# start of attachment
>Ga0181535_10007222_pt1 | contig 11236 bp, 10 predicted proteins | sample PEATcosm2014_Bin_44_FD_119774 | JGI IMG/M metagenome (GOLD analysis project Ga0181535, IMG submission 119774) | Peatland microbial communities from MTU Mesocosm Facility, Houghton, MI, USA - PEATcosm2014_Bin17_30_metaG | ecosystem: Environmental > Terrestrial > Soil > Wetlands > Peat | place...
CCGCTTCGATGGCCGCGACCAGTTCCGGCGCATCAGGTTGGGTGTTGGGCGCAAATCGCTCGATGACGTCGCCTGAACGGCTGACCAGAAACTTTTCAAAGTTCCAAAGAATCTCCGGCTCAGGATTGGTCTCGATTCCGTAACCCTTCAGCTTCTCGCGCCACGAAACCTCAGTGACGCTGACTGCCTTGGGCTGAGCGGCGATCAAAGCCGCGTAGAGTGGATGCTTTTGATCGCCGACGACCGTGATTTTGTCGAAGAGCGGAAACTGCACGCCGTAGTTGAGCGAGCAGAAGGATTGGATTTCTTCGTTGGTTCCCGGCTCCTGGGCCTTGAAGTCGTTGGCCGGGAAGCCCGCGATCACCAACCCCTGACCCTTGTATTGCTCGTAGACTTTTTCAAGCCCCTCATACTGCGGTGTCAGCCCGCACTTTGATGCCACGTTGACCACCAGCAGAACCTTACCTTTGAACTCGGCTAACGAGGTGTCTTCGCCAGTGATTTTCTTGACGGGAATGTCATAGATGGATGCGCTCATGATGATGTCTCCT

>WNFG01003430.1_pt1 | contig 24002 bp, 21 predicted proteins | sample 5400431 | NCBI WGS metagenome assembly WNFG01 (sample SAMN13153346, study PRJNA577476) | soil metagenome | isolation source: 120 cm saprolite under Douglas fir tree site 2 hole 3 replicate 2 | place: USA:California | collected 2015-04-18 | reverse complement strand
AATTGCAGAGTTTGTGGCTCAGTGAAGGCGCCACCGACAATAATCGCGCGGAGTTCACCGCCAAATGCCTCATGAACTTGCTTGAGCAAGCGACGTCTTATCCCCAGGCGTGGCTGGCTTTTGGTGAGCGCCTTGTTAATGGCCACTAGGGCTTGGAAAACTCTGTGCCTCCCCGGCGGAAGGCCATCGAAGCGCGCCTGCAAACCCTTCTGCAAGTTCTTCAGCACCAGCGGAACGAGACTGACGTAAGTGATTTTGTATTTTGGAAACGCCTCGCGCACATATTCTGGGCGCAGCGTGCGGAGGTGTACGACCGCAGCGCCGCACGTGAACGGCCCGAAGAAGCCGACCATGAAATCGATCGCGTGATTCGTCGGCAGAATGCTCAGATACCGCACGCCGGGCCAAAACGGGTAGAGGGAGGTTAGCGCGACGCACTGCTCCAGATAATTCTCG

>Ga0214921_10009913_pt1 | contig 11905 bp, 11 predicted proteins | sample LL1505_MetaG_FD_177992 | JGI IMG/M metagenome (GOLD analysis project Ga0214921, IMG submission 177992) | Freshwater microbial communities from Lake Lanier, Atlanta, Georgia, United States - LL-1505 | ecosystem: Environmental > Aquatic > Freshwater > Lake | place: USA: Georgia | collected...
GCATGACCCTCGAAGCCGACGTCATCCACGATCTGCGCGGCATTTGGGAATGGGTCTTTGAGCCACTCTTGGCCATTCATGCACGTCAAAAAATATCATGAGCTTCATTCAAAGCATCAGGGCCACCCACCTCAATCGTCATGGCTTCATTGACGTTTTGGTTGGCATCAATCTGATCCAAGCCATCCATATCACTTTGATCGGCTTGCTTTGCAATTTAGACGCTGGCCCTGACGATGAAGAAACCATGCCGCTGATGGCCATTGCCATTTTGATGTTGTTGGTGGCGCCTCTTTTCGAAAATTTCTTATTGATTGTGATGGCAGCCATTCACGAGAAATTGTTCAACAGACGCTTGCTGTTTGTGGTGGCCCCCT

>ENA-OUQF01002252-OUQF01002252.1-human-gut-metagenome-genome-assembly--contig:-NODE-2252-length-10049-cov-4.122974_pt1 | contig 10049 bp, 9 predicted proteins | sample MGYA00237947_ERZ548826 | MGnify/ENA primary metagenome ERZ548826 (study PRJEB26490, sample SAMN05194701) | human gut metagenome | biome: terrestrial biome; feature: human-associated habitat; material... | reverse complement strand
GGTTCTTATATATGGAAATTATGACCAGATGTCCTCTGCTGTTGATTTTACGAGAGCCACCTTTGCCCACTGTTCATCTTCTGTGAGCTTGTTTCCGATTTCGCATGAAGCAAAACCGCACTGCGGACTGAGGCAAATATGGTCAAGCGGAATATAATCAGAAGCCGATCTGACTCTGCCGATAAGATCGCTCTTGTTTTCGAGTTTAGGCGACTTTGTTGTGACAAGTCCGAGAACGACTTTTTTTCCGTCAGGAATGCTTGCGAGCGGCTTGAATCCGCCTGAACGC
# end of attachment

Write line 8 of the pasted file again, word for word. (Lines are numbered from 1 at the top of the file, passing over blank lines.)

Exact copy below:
GGTTCTTATATATGGAAATTATGACCAGATGTCCTCTGCTGTTGATTTTACGAGAGCCACCTTTGCCCACTGTTCATCTTCTGTGAGCTTGTTTCCGATTTCGCATGAAGCAAAACCGCACTGCGGACTGAGGCAAATATGGTCAAGCGGAATATAATCAGAAGCCGATCTGACTCTGCCGATAAGATCGCTCTTGTTTTCGAGTTTAGGCGACTTTGTTGTGACAAGTCCGAGAACGACTTTTTTTCCGTCAGGAATGCTTGCGAGCGGCTTGAATCCGCCTGAACGC